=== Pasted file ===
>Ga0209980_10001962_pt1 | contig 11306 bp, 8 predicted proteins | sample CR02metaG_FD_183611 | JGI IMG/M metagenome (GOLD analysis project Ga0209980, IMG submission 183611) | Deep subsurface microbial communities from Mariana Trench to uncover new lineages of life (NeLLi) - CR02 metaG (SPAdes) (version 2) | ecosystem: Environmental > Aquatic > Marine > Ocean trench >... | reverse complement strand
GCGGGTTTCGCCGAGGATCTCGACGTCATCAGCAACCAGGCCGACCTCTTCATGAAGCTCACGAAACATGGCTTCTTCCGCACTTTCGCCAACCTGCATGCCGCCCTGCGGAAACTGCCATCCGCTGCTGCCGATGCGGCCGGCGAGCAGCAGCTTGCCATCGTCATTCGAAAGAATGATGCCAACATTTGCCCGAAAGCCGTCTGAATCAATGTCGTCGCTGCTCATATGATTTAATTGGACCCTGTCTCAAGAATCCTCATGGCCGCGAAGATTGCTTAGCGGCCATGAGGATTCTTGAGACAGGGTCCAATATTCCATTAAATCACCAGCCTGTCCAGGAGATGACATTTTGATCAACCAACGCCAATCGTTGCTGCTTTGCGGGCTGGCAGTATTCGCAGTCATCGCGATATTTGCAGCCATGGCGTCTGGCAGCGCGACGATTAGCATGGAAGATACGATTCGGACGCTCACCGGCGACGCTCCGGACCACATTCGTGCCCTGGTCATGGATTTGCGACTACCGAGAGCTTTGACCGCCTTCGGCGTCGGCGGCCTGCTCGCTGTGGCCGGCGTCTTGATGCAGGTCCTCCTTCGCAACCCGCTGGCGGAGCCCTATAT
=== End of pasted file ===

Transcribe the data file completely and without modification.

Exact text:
>Ga0209980_10001962_pt1 | contig 11306 bp, 8 predicted proteins | sample CR02metaG_FD_183611 | JGI IMG/M metagenome (GOLD analysis project Ga0209980, IMG submission 183611) | Deep subsurface microbial communities from Mariana Trench to uncover new lineages of life (NeLLi) - CR02 metaG (SPAdes) (version 2) | ecosystem: Environmental > Aquatic > Marine > Ocean trench >... | reverse complement strand
GCGGGTTTCGCCGAGGATCTCGACGTCATCAGCAACCAGGCCGACCTCTTCATGAAGCTCACGAAACATGGCTTCTTCCGCACTTTCGCCAACCTGCATGCCGCCCTGCGGAAACTGCCATCCGCTGCTGCCGATGCGGCCGGCGAGCAGCAGCTTGCCATCGTCATTCGAAAGAATGATGCCAACATTTGCCCGAAAGCCGTCTGAATCAATGTCGTCGCTGCTCATATGATTTAATTGGACCCTGTCTCAAGAATCCTCATGGCCGCGAAGATTGCTTAGCGGCCATGAGGATTCTTGAGACAGGGTCCAATATTCCATTAAATCACCAGCCTGTCCAGGAGATGACATTTTGATCAACCAACGCCAATCGTTGCTGCTTTGCGGGCTGGCAGTATTCGCAGTCATCGCGATATTTGCAGCCATGGCGTCTGGCAGCGCGACGATTAGCATGGAAGATACGATTCGGACGCTCACCGGCGACGCTCCGGACCACATTCGTGCCCTGGTCATGGATTTGCGACTACCGAGAGCTTTGACCGCCTTCGGCGTCGGCGGCCTGCTCGCTGTGGCCGGCGTCTTGATGCAGGTCCTCCTTCGCAACCCGCTGGCGGAGCCCTATAT